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Novel way to tackle waste shows there's big bucks in bugs

By ZHAO RUIXUE | China Daily | Updated: 2017-08-31 09:02

For many people, cockroaches are despised pests that trigger feelings of disgust-but for Li Yanrong, the insects are a source of income.

On a 1,800-square-meter plot 2 kilometers from Shawan village in Jinan, Shandong province, the 50-year-old businessman has built a facility to research ways of harnessing cockroaches.

"We spent six years doing research into using cockroaches after finding that they can feed on kitchen waste and create no pollutants," said Li, general manager of Qiaobin Agricultural Technology. Cockroaches are not just pests, but can be beneficial to society, Li added.

At a workshop in the plant, where simple equipment is used to process kitchen waste, the air smells foul. Every day, kitchen waste, which comes from the environmental sanitation agency, is broken down and piped into a concrete building filled with millions of cockroaches.

Li has 300 metric tons of American cockroaches that can eat 15 tons of kitchen waste a day, about 25 percent of the amount produced in the city's Zhangqiu district.

And he is planning to expand. He has signed a contract with a Beijing company that will invest in a new plant. "We will equip the new facility with high-quality equipment to ensure no odor is discharged," Li said.

When the new facility is completed this year, the company will be able to process 60 tons of kitchen waste a day.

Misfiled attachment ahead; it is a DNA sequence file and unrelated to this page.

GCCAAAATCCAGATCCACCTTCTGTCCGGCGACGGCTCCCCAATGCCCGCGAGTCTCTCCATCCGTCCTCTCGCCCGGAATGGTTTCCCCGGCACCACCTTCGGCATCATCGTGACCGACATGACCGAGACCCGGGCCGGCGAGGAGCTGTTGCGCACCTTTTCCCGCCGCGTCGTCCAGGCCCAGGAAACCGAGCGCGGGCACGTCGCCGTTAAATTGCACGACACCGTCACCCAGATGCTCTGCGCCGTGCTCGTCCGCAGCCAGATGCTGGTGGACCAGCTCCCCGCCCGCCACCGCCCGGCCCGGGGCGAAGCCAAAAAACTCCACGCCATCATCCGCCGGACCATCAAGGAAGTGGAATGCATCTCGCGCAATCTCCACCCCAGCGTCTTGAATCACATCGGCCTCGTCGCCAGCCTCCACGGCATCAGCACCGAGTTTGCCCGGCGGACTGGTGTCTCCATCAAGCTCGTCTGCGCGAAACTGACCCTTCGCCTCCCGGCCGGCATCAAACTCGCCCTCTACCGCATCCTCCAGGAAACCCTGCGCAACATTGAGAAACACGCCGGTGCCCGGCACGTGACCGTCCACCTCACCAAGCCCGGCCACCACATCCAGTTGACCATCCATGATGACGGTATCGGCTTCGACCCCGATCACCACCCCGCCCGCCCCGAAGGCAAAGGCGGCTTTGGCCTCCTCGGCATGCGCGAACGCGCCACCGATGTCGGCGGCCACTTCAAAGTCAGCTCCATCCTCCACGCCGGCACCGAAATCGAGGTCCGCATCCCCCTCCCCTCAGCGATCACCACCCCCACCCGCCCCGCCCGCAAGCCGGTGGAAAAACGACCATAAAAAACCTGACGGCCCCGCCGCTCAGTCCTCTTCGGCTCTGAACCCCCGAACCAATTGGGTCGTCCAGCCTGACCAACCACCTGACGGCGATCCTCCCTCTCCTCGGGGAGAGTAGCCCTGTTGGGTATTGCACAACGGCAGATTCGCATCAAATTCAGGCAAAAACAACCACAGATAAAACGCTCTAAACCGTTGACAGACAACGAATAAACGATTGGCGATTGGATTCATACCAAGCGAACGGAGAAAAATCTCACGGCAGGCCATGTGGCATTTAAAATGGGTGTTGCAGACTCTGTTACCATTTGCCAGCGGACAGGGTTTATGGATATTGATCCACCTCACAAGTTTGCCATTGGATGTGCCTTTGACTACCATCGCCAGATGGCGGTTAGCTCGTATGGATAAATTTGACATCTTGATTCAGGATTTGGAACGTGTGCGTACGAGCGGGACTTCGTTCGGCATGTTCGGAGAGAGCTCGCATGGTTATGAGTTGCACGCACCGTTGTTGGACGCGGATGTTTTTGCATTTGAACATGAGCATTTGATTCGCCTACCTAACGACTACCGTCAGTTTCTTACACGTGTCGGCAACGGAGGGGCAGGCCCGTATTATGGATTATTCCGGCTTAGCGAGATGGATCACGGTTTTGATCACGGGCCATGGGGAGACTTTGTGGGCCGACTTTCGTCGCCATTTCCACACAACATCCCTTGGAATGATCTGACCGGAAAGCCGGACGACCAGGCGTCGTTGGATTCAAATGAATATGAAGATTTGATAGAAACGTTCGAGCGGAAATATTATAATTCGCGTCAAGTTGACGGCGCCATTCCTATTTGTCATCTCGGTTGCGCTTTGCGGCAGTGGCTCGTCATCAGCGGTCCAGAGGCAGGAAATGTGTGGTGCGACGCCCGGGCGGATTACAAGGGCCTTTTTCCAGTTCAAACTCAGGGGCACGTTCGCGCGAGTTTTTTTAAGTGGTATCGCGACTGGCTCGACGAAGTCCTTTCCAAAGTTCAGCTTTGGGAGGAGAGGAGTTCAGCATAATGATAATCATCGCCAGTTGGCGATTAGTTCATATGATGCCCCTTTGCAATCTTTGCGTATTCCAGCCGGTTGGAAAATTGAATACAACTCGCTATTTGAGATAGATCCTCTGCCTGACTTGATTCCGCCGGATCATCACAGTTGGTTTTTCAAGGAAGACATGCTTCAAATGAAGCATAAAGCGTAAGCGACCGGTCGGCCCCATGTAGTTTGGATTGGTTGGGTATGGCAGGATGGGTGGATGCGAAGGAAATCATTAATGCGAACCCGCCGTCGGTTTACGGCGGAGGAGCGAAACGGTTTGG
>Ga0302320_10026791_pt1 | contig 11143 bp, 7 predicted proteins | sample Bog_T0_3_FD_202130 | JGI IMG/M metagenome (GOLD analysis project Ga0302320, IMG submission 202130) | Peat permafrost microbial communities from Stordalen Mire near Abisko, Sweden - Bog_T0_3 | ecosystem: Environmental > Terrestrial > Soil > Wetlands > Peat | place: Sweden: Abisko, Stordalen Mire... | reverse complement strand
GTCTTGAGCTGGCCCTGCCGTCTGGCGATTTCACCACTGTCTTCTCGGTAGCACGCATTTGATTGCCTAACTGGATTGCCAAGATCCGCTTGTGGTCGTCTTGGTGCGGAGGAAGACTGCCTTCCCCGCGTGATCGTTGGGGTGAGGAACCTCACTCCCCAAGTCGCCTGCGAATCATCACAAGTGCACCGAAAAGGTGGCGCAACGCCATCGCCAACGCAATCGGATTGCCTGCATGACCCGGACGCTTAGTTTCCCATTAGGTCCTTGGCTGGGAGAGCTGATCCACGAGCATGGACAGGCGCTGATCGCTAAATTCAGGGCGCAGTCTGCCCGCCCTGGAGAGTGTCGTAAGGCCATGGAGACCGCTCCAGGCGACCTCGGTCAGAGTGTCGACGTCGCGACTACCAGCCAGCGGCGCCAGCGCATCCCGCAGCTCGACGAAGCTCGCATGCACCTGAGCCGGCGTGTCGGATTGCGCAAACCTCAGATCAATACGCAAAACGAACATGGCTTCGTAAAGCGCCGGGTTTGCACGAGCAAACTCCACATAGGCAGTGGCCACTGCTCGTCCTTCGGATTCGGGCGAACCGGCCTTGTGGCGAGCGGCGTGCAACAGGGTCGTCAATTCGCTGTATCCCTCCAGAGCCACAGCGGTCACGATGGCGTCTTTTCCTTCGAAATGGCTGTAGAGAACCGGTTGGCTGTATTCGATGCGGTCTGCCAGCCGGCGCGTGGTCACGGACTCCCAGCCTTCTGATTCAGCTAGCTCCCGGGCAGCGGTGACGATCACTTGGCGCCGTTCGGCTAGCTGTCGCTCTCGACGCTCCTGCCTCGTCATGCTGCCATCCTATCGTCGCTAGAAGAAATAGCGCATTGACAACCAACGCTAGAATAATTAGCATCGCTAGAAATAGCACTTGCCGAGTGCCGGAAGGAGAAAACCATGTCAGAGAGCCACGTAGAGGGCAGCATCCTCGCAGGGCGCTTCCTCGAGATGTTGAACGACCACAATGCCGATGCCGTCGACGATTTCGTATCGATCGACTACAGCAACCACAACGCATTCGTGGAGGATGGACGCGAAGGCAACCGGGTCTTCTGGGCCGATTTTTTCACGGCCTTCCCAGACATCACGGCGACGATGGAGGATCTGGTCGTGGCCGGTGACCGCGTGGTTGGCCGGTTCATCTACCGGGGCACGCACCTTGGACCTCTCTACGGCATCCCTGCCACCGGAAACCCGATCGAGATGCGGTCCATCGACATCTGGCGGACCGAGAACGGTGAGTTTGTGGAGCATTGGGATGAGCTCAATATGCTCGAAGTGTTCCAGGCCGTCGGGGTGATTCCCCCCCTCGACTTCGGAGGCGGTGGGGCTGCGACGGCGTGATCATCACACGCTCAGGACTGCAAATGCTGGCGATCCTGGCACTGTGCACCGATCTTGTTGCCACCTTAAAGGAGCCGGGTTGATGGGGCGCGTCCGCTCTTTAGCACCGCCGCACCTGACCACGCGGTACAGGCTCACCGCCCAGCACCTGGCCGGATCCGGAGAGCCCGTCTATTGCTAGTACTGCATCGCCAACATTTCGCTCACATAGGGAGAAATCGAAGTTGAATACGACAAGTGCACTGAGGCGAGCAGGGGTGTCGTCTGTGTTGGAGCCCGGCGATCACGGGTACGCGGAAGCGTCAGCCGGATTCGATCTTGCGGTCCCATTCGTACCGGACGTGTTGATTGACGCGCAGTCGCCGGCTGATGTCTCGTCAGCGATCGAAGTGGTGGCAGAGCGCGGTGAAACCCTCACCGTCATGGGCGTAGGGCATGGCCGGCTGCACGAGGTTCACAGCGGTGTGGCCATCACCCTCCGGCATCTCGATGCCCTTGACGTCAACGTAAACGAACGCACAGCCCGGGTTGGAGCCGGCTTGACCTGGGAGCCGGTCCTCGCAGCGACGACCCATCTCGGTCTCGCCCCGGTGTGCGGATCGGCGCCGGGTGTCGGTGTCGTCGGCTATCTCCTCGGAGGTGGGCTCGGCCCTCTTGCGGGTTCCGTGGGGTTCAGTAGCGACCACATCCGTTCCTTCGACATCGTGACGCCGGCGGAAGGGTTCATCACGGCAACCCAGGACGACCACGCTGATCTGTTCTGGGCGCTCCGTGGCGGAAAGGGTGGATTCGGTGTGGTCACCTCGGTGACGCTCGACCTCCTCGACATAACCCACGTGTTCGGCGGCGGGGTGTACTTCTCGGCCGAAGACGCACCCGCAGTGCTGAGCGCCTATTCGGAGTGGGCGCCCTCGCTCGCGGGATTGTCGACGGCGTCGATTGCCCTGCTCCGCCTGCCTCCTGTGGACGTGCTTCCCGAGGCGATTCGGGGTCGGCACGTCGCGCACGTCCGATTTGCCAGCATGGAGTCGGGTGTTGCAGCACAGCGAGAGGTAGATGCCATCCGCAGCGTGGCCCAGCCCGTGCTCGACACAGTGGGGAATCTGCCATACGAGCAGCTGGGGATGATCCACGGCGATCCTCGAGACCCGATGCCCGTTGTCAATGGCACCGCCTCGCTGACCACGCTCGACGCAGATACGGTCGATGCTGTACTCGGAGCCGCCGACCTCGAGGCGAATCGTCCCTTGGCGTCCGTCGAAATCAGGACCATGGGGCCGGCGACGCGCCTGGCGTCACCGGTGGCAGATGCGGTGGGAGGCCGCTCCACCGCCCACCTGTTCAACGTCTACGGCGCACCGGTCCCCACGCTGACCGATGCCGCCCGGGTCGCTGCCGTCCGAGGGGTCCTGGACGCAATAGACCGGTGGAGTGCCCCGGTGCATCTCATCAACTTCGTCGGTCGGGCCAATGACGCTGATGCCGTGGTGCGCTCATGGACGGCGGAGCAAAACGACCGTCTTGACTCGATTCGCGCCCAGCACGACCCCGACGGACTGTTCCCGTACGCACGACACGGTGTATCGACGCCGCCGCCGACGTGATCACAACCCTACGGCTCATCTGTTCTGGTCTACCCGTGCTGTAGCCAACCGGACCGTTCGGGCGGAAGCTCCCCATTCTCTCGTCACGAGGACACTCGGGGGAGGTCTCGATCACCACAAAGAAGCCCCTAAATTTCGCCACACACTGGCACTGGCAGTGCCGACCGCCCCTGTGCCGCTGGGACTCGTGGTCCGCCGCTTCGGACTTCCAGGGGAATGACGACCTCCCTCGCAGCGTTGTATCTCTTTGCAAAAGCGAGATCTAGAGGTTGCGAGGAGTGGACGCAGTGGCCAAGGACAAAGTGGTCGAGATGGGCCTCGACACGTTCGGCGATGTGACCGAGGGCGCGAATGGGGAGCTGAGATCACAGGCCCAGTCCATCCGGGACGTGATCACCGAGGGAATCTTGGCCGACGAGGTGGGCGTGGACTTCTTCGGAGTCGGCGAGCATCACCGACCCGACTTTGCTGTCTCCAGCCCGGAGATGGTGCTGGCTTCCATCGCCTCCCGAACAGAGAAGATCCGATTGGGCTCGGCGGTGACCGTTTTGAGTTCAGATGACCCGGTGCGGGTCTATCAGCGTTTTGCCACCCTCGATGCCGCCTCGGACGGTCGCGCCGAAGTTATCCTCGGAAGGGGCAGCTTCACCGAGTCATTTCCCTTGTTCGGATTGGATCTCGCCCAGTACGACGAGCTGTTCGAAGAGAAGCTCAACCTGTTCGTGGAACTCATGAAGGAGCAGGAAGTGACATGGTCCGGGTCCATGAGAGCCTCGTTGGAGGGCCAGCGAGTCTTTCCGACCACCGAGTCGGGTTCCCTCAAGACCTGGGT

If the company can handle 100 tons a day, it will earn 7.59 million yuan ($1.14 million) a year, Li said. In addition, the company can earn 36.5 million yuan a year from selling protein feed produced from the eggs of cockroaches.

"A cockroach begins laying eggs when it is 4 months old. It lays one egg each week, and can lay eggs for eight months," Li said.

"Using insects to solve big problems is being done around the world. The most successful case is Australia's use of dung beetles to deal with cow dung, which prompted us to think of using cockroaches to deal with kitchen waste," he added.

"We are the first in the world to do so and we have applied for patents for the project."

Li's research team consists of five people all with master's degrees. Before their work with cockroaches, they focused on developing medical equipment.

"Using cockroaches to deal with kitchen waste is good for our country and for business," Li said. "Social problems created by kitchen waste will be eradicated."

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